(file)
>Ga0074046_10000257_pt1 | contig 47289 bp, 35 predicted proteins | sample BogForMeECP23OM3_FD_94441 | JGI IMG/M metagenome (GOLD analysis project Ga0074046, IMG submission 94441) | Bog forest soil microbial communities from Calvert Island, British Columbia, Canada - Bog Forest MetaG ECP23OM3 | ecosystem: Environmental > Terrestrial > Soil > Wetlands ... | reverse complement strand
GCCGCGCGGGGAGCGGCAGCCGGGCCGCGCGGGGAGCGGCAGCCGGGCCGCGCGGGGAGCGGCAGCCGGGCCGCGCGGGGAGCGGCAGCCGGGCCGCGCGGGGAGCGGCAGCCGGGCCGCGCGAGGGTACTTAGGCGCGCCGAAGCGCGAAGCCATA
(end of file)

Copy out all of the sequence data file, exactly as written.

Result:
>Ga0074046_10000257_pt1 | contig 47289 bp, 35 predicted proteins | sample BogForMeECP23OM3_FD_94441 | JGI IMG/M metagenome (GOLD analysis project Ga0074046, IMG submission 94441) | Bog forest soil microbial communities from Calvert Island, British Columbia, Canada - Bog Forest MetaG ECP23OM3 | ecosystem: Environmental > Terrestrial > Soil > Wetlands ... | reverse complement strand
GCCGCGCGGGGAGCGGCAGCCGGGCCGCGCGGGGAGCGGCAGCCGGGCCGCGCGGGGAGCGGCAGCCGGGCCGCGCGGGGAGCGGCAGCCGGGCCGCGCGGGGAGCGGCAGCCGGGCCGCGCGAGGGTACTTAGGCGCGCCGAAGCGCGAAGCCATA